Friday, September 30, 2016

Tonight's Movie: Deepwater Horizon (2016)

Many of the "new" films I've seen over the past year have been based on true-life stories. Examples include THE 33 (2015), THE FINEST HOURS (2016), and SULLY (2016).

I was able to take this morning off from work and check out another film in this genre, DEEPWATER HORIZON (2016). It's a disaster film treatment of the 2010 BP oil spill which is quite gripping.

While the film has villains in the form of BP employees (led by John Malkovich), the focus is mainly on the the heroes working to save lives in the aftermath of the blowout and fire. It's a well-made white-knuckle film.

Mark Wahlberg and Kurt Russell play employees of Transocean, which leased the rig to BP; Wahlberg's Mike Williams is chief electronics tech and Russell is "Mr. Jimmy" Harrell, the rig manager. It's a constant battle with BP, with the Transocean employees worried about corners being cut and BP worried about budget and schedule.

Very soon, of course, it all goes wrong, with a monster blowout leading to gas explosions and a horrific fire. Those on the rig struggle to survive and save their colleagues while the Coast Guard and other ships head to the rig to rescue survivors.

The disaster sequences are simultaneously exciting and disturbing, culminating in two characters having to make a very long jump into a fiery ocean. I frankly closed my eyes for what probably totaled a few minutes of the movie, but despite needing to dodge some upsetting images I found it an interesting and worthwhile film.

One of the things I particularly liked about the movie was the way it gives viewers a peek at the unique world of working offshore, from the airport specializing in flying employees back and forth to rigs to glimpses of what it's like living and working in close quarters.

I was also intrigued by Andrea (Gina Rodriguez), a young woman working on the Deepwater Horizon, and would have liked to learn just a bit more about how she ended up in a male-dominated field.

Wahlberg, enjoyed by me in CONTRABAND (2012) and THE ITALIAN JOB (20013), is very good as the "ordinary guy" turned hero, and Russell is particularly effective as the worn, gruff station chief. The way his men call him "Mr. Jimmy," with equal measures respect and affection, was a nice shorthand way of conveying his character's standing.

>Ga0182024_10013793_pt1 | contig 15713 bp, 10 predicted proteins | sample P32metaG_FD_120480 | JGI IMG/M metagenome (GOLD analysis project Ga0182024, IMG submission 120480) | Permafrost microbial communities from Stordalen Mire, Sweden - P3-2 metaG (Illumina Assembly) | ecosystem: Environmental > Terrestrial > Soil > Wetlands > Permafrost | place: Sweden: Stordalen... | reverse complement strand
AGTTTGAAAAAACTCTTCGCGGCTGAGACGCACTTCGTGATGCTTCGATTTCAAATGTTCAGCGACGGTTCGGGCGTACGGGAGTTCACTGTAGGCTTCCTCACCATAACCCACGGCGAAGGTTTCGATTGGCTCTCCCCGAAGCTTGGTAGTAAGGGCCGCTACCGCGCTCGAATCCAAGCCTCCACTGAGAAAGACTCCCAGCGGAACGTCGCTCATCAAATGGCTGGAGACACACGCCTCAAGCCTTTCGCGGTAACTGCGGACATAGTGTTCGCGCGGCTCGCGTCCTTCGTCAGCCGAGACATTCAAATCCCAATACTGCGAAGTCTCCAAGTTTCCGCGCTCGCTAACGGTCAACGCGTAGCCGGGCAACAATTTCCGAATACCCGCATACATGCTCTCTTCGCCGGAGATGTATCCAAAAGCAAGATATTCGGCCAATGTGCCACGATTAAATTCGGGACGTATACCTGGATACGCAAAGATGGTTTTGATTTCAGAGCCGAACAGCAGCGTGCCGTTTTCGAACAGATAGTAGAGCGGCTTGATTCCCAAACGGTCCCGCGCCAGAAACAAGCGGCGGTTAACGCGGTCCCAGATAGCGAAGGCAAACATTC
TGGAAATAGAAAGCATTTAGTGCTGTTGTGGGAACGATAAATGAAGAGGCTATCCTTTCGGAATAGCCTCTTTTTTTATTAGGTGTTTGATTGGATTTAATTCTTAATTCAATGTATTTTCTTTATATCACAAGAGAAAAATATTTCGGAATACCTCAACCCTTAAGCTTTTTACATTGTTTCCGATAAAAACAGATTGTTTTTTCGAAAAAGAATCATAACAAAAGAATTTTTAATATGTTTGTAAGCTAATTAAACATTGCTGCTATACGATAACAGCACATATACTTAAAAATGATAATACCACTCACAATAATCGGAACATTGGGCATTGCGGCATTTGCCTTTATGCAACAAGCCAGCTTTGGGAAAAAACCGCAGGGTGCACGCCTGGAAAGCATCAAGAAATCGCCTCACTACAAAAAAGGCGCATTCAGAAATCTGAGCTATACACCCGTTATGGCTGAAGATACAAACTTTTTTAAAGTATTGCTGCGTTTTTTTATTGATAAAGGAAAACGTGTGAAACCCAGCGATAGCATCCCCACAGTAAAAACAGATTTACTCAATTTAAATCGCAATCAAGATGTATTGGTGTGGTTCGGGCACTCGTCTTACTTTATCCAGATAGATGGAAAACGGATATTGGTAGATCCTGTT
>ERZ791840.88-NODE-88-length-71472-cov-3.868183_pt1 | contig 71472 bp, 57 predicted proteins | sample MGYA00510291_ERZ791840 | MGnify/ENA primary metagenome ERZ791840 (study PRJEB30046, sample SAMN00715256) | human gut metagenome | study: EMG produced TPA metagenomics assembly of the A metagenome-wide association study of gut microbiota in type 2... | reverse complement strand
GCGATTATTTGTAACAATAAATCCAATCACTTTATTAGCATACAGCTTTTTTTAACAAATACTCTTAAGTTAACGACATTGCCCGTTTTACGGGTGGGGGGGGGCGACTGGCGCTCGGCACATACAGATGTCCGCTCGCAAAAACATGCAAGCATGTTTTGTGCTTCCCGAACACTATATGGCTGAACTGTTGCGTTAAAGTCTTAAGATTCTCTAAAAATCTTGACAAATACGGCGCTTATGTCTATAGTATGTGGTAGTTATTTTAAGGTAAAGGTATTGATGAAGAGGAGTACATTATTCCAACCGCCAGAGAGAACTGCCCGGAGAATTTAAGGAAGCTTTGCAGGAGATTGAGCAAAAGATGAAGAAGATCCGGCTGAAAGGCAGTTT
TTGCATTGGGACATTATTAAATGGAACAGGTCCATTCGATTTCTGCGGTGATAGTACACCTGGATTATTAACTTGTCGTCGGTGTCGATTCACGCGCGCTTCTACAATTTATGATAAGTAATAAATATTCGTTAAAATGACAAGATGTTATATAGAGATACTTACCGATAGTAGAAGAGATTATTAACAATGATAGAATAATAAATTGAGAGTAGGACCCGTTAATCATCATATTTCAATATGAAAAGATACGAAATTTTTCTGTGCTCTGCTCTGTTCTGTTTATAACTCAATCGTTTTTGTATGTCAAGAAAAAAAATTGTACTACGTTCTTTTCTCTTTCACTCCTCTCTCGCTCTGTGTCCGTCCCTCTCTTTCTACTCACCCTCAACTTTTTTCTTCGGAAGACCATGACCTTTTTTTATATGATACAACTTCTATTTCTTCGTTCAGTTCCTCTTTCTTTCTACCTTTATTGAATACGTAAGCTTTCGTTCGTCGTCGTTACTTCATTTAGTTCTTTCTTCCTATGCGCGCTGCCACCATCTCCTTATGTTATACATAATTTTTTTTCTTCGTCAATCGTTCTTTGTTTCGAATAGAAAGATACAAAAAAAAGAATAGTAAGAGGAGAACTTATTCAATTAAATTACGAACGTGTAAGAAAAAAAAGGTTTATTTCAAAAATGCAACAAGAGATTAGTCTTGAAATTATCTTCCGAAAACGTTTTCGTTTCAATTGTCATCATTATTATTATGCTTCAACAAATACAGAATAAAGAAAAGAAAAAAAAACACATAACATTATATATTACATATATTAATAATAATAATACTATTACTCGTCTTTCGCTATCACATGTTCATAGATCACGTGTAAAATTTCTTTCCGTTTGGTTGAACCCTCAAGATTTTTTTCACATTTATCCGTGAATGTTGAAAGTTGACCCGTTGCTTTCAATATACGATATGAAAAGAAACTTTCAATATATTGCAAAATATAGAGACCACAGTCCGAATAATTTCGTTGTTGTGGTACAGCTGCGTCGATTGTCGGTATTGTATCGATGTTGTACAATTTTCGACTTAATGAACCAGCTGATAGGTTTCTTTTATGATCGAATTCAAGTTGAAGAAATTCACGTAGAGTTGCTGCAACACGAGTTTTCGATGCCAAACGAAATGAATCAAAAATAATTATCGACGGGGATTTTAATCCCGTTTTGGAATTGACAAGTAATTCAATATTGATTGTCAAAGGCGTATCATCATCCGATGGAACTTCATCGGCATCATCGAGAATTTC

Kate Hudson as Wahlberg's wife is able to bring a little more personality to her "wife on the phone" (or computer!) role than Laura Linney had time to do in SULLY, but the focus is for the most part on the people on the Deepwater Horizon. Hudson's mother, as many will already know, is Goldie Hawn, Russell's longtime significant other; Hudson and Russell only share one brief moment in the movie.

DEEPWATER HORIZON was directed by Peter Berg (FRIDAY NIGHT LIGHTS). It was filmed by Enrique Chediak. The running time is 107 minutes.

Parental Advisory: This film is rated PG-13 for "prolonged intense disaster sequences and related disturbing images." On the plus side are depictions of both rig employees and first responders risking their lives to save others.

The reviews I've read have mostly been strong, particularly for those willing to set aside questions of real life versus movie. I was interested that Leonard Maltin was left "unsettled" by the merging of disaster film with true events; however, as Maltin's own review indicates, this film is part of a popular genre.

The movies I mentioned in my opening paragraph all had similar disaster themes; I tend to think of such films as "inspired" by real life and try as much as possible to take them on their own terms, separating the real people involved in the events from a story which is necessarily told with dramatic license.

For more on DEEPWATER HORIZON visit Lou Lumenick's review at the New York Post -- his last review before retiring! -- Justin Chang's review for the L.A. Times, or Brian Truitt's writeup for USA Today.

A trailer is on YouTube.


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